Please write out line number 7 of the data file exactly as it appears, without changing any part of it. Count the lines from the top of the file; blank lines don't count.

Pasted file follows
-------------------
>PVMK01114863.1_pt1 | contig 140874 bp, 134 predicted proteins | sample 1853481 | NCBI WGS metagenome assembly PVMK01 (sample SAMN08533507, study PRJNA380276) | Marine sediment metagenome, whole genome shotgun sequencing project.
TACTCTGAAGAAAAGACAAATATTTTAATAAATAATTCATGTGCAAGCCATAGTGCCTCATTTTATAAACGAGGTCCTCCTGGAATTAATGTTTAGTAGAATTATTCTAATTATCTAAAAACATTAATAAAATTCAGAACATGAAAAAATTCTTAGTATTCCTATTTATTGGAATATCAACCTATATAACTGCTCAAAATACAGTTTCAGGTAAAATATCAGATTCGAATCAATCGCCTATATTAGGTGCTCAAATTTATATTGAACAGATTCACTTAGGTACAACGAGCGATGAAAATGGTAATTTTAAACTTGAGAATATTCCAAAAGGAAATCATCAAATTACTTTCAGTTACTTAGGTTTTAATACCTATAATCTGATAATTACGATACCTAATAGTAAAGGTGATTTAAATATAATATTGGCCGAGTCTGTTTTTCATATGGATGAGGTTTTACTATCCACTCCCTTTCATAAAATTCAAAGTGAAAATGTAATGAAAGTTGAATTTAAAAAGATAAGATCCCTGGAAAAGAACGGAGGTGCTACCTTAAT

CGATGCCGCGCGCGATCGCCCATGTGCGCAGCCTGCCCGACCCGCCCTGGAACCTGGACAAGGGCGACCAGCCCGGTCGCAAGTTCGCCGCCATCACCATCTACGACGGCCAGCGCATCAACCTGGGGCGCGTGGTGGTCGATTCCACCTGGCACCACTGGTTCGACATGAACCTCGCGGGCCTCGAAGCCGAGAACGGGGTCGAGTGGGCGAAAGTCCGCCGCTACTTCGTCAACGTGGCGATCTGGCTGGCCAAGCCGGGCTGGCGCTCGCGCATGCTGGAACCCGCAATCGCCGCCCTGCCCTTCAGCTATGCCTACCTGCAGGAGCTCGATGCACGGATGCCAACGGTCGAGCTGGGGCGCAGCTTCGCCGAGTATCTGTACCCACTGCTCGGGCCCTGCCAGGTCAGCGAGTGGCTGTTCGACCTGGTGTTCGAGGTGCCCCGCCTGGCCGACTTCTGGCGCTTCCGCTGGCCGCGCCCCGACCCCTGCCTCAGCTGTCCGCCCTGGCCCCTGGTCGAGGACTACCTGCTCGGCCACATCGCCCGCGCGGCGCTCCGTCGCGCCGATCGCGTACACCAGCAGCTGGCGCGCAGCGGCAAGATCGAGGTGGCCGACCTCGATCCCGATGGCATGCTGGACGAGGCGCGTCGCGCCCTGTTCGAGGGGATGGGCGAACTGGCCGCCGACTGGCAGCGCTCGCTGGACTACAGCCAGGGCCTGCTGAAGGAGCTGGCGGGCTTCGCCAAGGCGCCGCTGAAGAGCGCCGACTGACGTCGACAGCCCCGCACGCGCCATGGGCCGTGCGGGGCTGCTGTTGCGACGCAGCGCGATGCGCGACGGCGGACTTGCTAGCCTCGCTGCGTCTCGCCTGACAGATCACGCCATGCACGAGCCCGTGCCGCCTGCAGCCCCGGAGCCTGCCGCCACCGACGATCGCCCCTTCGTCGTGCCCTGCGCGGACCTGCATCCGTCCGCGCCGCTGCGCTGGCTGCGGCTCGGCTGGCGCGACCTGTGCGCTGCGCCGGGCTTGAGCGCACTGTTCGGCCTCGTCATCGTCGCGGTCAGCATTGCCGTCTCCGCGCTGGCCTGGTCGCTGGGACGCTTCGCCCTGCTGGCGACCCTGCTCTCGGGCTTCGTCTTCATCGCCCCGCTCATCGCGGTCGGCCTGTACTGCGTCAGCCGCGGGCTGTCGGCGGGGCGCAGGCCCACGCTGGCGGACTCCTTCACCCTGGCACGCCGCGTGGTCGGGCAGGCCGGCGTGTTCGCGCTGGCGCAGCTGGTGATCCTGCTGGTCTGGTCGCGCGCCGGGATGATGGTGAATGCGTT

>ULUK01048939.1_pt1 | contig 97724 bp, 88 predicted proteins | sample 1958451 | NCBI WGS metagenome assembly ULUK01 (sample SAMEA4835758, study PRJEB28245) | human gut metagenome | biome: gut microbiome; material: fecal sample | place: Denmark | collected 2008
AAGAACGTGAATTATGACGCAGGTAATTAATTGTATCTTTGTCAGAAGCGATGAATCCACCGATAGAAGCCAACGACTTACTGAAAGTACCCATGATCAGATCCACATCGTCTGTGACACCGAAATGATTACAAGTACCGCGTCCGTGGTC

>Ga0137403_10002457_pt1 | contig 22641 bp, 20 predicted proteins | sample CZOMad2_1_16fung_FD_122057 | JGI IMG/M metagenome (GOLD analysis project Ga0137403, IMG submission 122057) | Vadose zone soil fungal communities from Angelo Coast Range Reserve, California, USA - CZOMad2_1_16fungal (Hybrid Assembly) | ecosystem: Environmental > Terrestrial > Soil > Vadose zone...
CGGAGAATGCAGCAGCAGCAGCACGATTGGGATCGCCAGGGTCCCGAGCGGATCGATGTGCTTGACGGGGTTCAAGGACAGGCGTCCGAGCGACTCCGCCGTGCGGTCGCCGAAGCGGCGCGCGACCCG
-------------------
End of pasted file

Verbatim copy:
CGGAGAATGCAGCAGCAGCAGCACGATTGGGATCGCCAGGGTCCCGAGCGGATCGATGTGCTTGACGGGGTTCAAGGACAGGCGTCCGAGCGACTCCGCCGTGCGGTCGCCGAAGCGGCGCGCGACCCG